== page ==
Okay, I admit it. Electric vehicles present an enticing field, and are worth every penny of research and development funding. There is, however, at least one thing that really bothers me, specifically the marketing of these vehicles. I am willing to accept that advertisers are in the business of deception, intentionally pulling the wool over consumers’ eyes (I don’t have to like it, though). When I see a commercial that effectively encourages people to push their heads in the sand, though, I have a big problem.
While there have been a couple of ad campaigns over the past couple years that have prompted me to think in this way, the most recent one takes “ridiculous” to a new level. Actually it’s rather clever, and if it wasn’t for the reveal as a car ad I would be rather impressed. This particular ad shows people using every-day electronic and electrical tools and devices, but has them all powered by gasoline (read: fossil fuels). That’s right. Gas-powered alarm clocks, toasters, cell phones, dental drills. Then we see a gentleman fuelling his hybrid vehicle, while a fully-electric vehicle quietly drives off. (I’m not as interested by the brands here as I am in the implications, but the hybrid shown is a Chevy Volt, and the electric car is a Nissan LEAF. Chevrolet is understandably unimpressed by this spot.)
The spot (you can watch it here) seems to imply that, by owning and driving a 100% electric vehicle, you are not participating in the carbon economy, at least as far as your vehicle is concerned. Of course, this could not be further from the truth. Every aspect of the vehicles existence and life-span is touched by the dusty, oily finger of carbon. Design, development, manufacture (collectively: production); transport and delivery; fuel; maintenance and repair; and disposal. This will be the case until we have an economy and infrastructure that is not based on fossil fuels. Of course, people don’t like to be reminded of these matters. Especially the people with the power.
How do you fuel an electric car?
It seems to me that people have in their heads that electricity is free and readily available, created by some magical creature. While it is often readily available, it is by no means free. Nor is it necessarily “clean.” Therefore, people don’t really think of electric power as a fuel.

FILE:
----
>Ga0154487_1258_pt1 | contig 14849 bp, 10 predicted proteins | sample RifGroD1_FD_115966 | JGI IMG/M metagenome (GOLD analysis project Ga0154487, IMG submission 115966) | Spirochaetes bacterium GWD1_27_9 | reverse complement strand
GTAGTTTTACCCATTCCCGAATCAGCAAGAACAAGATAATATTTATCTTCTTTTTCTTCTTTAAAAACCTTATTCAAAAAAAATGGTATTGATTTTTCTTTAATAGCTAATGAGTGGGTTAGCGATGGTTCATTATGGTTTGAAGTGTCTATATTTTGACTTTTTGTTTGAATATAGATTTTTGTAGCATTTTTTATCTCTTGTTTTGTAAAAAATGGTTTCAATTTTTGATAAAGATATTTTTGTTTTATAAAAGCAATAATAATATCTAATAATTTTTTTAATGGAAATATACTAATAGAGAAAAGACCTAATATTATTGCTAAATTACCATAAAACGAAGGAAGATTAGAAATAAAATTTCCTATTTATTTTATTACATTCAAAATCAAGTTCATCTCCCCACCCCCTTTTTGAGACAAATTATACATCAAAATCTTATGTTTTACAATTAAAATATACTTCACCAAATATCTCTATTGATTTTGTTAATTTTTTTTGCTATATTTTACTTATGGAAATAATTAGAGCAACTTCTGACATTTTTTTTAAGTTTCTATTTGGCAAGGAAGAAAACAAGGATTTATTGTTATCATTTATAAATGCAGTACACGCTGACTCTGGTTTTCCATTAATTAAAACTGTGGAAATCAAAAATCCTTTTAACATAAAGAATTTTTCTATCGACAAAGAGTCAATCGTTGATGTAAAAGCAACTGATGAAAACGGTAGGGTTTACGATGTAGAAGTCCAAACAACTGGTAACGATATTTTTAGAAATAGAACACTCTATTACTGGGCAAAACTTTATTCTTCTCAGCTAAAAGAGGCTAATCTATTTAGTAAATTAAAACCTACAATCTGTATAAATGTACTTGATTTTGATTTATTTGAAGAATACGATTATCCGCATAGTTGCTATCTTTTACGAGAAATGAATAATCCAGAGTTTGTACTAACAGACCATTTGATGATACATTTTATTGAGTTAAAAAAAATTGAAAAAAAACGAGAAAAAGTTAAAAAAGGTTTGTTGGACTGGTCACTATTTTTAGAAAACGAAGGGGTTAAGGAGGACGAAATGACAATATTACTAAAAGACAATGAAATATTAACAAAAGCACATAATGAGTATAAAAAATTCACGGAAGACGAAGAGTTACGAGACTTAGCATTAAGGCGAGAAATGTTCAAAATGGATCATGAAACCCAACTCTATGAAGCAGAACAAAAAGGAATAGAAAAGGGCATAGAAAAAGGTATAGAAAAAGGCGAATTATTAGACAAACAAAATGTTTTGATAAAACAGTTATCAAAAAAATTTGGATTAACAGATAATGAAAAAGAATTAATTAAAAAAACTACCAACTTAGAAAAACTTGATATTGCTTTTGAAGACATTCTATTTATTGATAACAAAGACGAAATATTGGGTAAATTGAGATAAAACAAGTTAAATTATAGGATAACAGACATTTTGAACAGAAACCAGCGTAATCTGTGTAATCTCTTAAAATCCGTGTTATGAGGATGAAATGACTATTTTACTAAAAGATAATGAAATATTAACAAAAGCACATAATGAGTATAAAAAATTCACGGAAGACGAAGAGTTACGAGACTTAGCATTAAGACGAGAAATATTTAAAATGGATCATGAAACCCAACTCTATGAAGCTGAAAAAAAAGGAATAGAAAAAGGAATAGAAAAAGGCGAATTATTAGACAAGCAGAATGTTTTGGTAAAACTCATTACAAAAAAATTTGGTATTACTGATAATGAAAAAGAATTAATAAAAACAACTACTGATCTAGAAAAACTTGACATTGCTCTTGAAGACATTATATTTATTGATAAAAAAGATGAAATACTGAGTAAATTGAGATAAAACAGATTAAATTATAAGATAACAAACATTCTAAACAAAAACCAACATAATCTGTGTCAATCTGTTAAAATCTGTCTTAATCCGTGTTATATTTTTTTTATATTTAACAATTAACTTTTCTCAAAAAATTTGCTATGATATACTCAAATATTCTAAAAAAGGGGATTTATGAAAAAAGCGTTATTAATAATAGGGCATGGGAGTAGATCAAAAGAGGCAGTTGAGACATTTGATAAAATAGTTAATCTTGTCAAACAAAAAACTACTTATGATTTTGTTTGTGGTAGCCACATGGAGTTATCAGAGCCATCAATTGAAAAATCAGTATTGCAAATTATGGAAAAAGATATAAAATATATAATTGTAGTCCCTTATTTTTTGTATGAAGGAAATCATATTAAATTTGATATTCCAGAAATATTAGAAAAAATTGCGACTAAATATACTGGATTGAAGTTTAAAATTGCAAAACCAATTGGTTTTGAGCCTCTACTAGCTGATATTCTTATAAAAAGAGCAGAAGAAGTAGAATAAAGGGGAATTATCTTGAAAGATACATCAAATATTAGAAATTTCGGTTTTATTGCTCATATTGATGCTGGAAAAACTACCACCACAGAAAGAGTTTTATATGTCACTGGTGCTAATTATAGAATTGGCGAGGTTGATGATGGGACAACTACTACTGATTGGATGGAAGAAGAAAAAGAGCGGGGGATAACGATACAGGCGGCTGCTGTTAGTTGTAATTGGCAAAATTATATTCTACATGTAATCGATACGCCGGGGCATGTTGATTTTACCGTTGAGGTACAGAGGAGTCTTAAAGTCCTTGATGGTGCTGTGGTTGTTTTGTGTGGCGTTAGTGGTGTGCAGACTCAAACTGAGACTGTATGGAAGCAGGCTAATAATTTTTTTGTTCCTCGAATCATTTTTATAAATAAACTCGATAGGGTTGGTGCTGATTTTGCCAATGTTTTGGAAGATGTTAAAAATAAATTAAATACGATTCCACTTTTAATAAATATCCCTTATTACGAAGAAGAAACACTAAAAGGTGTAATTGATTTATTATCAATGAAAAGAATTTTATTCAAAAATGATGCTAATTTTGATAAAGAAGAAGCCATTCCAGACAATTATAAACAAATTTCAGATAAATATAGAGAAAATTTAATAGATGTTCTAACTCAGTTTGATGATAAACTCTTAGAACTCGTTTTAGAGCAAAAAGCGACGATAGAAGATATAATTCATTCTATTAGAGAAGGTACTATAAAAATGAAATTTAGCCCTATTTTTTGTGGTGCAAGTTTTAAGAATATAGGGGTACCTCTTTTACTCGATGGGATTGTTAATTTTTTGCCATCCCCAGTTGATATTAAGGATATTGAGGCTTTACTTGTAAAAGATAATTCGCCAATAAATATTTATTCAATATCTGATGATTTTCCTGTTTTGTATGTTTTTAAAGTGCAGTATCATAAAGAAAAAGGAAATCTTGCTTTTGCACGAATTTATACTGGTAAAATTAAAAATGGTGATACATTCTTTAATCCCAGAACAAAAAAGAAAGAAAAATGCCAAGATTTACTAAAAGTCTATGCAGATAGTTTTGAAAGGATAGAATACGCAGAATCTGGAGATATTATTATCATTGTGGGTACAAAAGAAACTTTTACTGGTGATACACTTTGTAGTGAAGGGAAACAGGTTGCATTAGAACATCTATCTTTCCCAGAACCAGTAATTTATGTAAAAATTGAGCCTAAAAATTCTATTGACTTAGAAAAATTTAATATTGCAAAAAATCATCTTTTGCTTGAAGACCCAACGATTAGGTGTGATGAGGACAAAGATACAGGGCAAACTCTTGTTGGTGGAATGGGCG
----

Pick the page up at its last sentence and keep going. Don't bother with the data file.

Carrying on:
So how do we get this electric fuel? In North America, electricity is generated primarily by burning coal. Coal is carbon, and produces a fair amount of energy on burning. Of course, coal contains other ingredients such as sulphur and nitrogen, so burning one kilogram of coal yields around 700 kcal (2.9 MJ) rather than the 12,000 kcal (50.2 MJ) of pure carbon. The nitrogen is often released as gas or as NO2, while sulphur transforms to SO2 (an acid rain gas).
Yes, there is electricity generated at hydro dams (more in BC and Central Canada than in Alberta) and nuclear reactors (Central Canada), but all of those facilities and infrastructure was built using coal and fossil fuels. The same goes for solar power, but that is a whole other story. The point is that the majority of electricity available in North America is generated by coal combustion.
As I said before, my main problem with this particular ad is the implication that electric vehicles are at least partly removed from the carbon economy. This sort of disingenuous messaging is dangerous. People already tend to take electric power for granted. I am guilty of this as well. However, this particular message has the effect of perpetuating this habit. Indeed, it is possible that electric vehicles in general could have that effect, since the energy source is far removed from the fuelling point. Of course, it seems the auto industry relies on disingenuous advertising, and on people conveniently “forgetting” certain important facts, to sell its wares.